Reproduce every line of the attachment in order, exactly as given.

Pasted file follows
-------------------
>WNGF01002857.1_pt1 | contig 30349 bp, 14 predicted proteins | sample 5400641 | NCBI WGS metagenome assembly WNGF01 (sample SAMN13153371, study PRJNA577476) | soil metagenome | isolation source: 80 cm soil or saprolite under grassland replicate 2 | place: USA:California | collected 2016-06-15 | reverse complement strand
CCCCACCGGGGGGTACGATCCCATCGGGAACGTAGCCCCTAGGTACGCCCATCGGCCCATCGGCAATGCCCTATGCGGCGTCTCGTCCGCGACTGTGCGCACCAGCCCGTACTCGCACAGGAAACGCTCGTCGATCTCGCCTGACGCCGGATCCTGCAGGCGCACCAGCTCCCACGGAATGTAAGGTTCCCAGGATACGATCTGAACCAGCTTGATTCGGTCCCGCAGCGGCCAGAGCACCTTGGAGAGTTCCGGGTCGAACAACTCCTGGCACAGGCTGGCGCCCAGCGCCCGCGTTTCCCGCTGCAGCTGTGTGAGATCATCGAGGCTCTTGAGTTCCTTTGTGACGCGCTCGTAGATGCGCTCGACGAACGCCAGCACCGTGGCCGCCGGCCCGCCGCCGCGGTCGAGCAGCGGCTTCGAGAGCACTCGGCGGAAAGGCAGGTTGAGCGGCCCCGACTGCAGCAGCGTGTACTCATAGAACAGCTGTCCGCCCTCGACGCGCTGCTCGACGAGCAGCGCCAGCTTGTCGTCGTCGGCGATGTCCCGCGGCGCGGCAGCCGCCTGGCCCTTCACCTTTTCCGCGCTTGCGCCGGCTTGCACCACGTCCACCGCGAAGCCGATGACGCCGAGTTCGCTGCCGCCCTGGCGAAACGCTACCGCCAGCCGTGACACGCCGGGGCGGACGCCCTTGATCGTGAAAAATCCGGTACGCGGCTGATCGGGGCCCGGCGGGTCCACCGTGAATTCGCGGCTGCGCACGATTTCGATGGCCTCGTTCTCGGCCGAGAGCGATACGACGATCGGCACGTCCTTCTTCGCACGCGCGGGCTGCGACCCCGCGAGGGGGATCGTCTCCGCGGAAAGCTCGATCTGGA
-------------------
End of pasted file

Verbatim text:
>WNGF01002857.1_pt1 | contig 30349 bp, 14 predicted proteins | sample 5400641 | NCBI WGS metagenome assembly WNGF01 (sample SAMN13153371, study PRJNA577476) | soil metagenome | isolation source: 80 cm soil or saprolite under grassland replicate 2 | place: USA:California | collected 2016-06-15 | reverse complement strand
CCCCACCGGGGGGTACGATCCCATCGGGAACGTAGCCCCTAGGTACGCCCATCGGCCCATCGGCAATGCCCTATGCGGCGTCTCGTCCGCGACTGTGCGCACCAGCCCGTACTCGCACAGGAAACGCTCGTCGATCTCGCCTGACGCCGGATCCTGCAGGCGCACCAGCTCCCACGGAATGTAAGGTTCCCAGGATACGATCTGAACCAGCTTGATTCGGTCCCGCAGCGGCCAGAGCACCTTGGAGAGTTCCGGGTCGAACAACTCCTGGCACAGGCTGGCGCCCAGCGCCCGCGTTTCCCGCTGCAGCTGTGTGAGATCATCGAGGCTCTTGAGTTCCTTTGTGACGCGCTCGTAGATGCGCTCGACGAACGCCAGCACCGTGGCCGCCGGCCCGCCGCCGCGGTCGAGCAGCGGCTTCGAGAGCACTCGGCGGAAAGGCAGGTTGAGCGGCCCCGACTGCAGCAGCGTGTACTCATAGAACAGCTGTCCGCCCTCGACGCGCTGCTCGACGAGCAGCGCCAGCTTGTCGTCGTCGGCGATGTCCCGCGGCGCGGCAGCCGCCTGGCCCTTCACCTTTTCCGCGCTTGCGCCGGCTTGCACCACGTCCACCGCGAAGCCGATGACGCCGAGTTCGCTGCCGCCCTGGCGAAACGCTACCGCCAGCCGTGACACGCCGGGGCGGACGCCCTTGATCGTGAAAAATCCGGTACGCGGCTGATCGGGGCCCGGCGGGTCCACCGTGAATTCGCGGCTGCGCACGATTTCGATGGCCTCGTTCTCGGCCGAGAGCGATACGACGATCGGCACGTCCTTCTTCGCACGCGCGGGCTGCGACCCCGCGAGGGGGATCGTCTCCGCGGAAAGCTCGATCTGGA